New legislation introduced to protect redundancy pay of furloughed workers

The Government has announced that from 31 July 2020 any furloughed worker that is made redundant will receive a payment based on their normal wage rather than the reduced rate of pay they may have received under the Coronavirus Job Retention Scheme (CJRS).

Reports of a small number of employers taking advantage of the Coronavirus crisis to pay a lower rate for redundancies has led the Government to introduce new laws that ensure that workers get the full rate of redundancy pay.

Workers that have more than two years of continuous service are typically entitled to a statutory redundancy payment that is based on length of service, age and pay; up to a statutory maximum of £16,140.

However, under the CJRS many of the 9.5 million workers that have been furloughed are currently being paid 80 per cent of their normal wage unless their employer has opted to top up their pay.

As well as ensuring redundancy pay is protected, the new rules also make sure that statutory notice pay, which covers the period before a worker’s employment ends is based on an employee’s normal wages rather than the lower wage rate they may have been paid under the CJRS.

This paid notice period typically varies from one to 12 weeks’ depending on an employee’s length of service.

Furloughed employees that successfully undertake an unfair dismissal claim will also have their basic award payment based on full pay rather than the CJRS’s reduced wage rate under the new legislation.

If you would like advice on redundancy or have questions about the furlough scheme then it is important that you seek professional advice. To find out how we can help, please contact us.

Government confirms Job Retention Bonus of £1,000

During the Summer Economic Update, the Chancellor Rishi Sunak announced his Plan for Jobs, which included a new incentive for users of the Coronavirus Job Retention Scheme (CJRS) to keep furloughed workers employed until January 2021.

The Job Retention Bonus (JRB) will encourage employers to bring back furloughed employees by allowing them to claim a £1,000 payment for every previously furloughed worker that is retained.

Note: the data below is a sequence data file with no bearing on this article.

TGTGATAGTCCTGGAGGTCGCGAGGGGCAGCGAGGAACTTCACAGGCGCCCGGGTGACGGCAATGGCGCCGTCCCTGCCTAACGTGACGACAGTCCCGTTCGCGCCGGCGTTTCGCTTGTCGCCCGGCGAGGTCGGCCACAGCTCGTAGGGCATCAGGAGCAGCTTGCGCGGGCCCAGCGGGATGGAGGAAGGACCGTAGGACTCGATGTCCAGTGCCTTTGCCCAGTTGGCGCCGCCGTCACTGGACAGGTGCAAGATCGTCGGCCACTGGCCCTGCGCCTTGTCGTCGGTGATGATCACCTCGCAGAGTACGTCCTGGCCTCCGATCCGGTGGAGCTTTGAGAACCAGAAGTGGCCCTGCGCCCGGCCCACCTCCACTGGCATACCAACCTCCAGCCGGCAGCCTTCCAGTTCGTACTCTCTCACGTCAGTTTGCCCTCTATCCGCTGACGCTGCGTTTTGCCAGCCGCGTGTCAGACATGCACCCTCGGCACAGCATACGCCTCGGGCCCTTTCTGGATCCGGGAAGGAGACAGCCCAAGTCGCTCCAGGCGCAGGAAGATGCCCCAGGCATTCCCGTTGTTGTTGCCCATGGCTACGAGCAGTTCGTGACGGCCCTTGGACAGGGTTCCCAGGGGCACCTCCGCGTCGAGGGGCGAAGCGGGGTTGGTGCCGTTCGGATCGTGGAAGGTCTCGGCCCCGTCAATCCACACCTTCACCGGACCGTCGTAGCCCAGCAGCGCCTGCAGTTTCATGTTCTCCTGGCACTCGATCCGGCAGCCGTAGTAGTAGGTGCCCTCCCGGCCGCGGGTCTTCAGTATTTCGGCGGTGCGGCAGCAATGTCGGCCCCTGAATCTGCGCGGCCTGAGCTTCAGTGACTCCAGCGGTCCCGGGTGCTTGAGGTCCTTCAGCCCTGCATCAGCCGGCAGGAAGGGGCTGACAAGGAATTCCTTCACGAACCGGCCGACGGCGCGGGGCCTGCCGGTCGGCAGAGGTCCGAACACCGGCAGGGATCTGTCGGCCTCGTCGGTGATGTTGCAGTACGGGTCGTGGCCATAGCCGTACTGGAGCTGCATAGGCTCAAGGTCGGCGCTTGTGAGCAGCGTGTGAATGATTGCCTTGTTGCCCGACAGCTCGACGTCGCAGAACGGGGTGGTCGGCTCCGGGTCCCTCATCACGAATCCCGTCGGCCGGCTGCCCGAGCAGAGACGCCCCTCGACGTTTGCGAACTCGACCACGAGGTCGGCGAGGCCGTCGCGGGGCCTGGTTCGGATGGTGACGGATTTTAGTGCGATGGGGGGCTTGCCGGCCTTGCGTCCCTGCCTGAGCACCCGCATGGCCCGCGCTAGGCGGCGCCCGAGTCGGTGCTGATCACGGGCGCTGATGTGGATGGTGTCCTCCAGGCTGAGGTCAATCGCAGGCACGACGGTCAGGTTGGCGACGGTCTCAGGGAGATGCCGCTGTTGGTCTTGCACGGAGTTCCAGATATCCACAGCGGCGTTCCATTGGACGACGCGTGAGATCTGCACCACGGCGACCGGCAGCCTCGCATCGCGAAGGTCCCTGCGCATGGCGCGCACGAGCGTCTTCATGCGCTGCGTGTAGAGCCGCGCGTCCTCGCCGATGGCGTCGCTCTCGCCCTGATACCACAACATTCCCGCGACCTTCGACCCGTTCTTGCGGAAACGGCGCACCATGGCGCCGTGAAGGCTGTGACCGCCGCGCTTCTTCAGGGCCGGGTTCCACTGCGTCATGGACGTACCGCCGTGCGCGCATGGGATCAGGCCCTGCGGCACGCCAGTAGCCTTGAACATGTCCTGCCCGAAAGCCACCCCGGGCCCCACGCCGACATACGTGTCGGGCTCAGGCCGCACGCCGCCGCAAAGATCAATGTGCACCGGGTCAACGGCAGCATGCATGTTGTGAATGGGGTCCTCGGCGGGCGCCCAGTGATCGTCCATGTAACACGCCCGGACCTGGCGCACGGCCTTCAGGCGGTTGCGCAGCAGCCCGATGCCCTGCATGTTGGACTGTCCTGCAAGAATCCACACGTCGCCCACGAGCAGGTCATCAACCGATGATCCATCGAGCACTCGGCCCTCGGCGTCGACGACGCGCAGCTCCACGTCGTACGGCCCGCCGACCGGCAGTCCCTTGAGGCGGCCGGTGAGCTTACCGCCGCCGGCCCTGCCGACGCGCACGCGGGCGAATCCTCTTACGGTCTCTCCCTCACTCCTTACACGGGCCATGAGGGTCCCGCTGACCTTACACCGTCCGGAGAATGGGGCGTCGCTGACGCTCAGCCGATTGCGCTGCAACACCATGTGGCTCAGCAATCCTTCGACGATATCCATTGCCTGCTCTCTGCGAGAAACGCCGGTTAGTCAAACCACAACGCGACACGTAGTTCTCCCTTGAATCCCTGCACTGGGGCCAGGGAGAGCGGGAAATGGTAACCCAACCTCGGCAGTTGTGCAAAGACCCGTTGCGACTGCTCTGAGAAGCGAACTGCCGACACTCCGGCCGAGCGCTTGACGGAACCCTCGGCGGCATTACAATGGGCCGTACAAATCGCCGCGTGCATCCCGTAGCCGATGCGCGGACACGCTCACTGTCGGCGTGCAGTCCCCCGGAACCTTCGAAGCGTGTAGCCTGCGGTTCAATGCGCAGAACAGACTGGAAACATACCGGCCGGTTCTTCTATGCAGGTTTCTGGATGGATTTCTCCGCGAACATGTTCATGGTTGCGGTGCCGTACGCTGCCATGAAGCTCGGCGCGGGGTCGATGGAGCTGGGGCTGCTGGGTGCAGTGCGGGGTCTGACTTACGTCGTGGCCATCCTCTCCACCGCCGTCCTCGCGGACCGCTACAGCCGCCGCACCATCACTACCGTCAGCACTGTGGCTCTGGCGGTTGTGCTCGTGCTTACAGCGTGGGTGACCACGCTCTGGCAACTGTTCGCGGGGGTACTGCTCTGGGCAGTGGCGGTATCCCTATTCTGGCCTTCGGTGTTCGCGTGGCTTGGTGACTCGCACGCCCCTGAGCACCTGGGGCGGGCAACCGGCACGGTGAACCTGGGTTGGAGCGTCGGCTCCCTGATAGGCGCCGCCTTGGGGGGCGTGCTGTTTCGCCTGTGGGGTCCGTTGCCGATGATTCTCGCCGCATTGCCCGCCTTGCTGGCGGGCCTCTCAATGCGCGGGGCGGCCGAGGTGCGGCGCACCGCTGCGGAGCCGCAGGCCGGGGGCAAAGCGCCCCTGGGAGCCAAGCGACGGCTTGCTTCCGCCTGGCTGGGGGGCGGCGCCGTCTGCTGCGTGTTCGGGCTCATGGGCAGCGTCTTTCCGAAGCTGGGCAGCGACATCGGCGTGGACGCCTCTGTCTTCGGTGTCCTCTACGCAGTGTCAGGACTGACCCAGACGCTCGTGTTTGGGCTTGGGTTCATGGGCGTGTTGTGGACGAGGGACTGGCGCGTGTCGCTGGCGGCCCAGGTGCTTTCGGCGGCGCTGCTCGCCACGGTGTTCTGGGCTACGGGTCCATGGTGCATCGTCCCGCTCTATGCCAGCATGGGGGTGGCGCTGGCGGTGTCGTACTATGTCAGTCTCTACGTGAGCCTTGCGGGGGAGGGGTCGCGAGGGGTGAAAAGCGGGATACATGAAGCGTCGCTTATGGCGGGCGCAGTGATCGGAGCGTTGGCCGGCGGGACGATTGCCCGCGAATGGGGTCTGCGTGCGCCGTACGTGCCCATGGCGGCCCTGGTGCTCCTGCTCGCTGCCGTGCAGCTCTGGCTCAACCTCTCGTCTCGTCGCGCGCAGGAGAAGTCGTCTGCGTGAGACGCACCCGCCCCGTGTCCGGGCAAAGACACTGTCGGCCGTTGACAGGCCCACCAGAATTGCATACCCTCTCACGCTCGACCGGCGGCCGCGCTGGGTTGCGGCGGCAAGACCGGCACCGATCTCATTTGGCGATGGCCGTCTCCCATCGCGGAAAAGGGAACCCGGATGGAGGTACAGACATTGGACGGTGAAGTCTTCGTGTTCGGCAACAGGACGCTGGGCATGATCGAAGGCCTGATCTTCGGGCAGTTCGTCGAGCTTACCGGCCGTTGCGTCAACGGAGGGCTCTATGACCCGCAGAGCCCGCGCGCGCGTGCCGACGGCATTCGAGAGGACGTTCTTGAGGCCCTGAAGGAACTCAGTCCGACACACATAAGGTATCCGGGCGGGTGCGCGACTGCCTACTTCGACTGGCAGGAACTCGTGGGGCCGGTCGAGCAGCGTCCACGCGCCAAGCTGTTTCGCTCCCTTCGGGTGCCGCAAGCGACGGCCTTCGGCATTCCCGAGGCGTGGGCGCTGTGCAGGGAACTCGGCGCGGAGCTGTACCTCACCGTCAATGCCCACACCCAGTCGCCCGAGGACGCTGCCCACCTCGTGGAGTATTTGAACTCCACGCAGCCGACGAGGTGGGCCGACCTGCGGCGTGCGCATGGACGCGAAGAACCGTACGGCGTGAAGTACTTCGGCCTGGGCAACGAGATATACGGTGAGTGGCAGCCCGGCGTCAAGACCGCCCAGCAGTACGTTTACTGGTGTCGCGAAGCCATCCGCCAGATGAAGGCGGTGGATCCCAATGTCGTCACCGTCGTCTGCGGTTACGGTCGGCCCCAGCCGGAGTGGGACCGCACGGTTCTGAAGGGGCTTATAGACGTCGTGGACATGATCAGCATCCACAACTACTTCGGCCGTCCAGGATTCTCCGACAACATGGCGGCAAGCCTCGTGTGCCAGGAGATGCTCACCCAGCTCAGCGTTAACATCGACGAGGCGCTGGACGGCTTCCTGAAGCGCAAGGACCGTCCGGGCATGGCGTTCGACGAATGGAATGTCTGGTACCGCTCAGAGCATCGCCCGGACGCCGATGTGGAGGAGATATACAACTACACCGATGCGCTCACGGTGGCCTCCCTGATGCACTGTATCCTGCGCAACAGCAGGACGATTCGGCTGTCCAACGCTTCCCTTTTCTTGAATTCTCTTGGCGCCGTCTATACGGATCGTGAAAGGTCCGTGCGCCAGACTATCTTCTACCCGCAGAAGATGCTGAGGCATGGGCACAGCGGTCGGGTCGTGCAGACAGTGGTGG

To qualify for the JRB, an employer must bring employees back to work in roles that pay above the Lower Earnings Limit of £520 per month on average, between the end of the CJRS and the end of January 2021.

If an employer keeps the employee in employment and meets the criteria of the scheme a JRB payment will be made from February 2021 for each eligible employee.

Further information about the JRB is expected from the Government on 31 July 2020.

Upcoming key dates for the Coronavirus Job Retention Scheme

In the next few weeks, employers may need to submit additional information or change the way they manage their Coronavirus Job Retention Scheme (CJRS) claims. To help you prepare, here are some key dates and actions you may need to take:

31 July 2020 – Submit your CJRS claim for periods ending on or before 30‌‌‌ ‌June 2020. This is the last date you can make these claims. You need to have claimed at any point on or before 31‌‌‌ ‌July to be able to claim for future months.

1‌‌‌ ‌August 2020 – The CJRS will no longer pay for employers’ National Insurance (NI) and pensions contributions for furloughed employees. Employers have to make these payments from their own resources after this date.

1‌‌‌ ‌September 2020 – Employers will have to start contributing to the wages of furloughed employees. Grants will be for 70 per cent of usual wages in September, but furloughed employees will continue to be entitled to receive at least 80 per cent of their usual wages and so employers are expected to make up the difference from their own resources.

Employers that are struggling to administer the changes to the CJRS should seek professional support to ensure they are compliant as HM Revenue & Customs is taking a tough, proactive approach to errors and fraudulent claims.

Paying for COVID-19: Government begins exploring tax take back

The Chancellor, Rishi Sunak, has commissioned the Office of Tax Simplification (OTS) to undertake a review into how Capital Gains Tax (CGT) is paid by small businesses and individuals.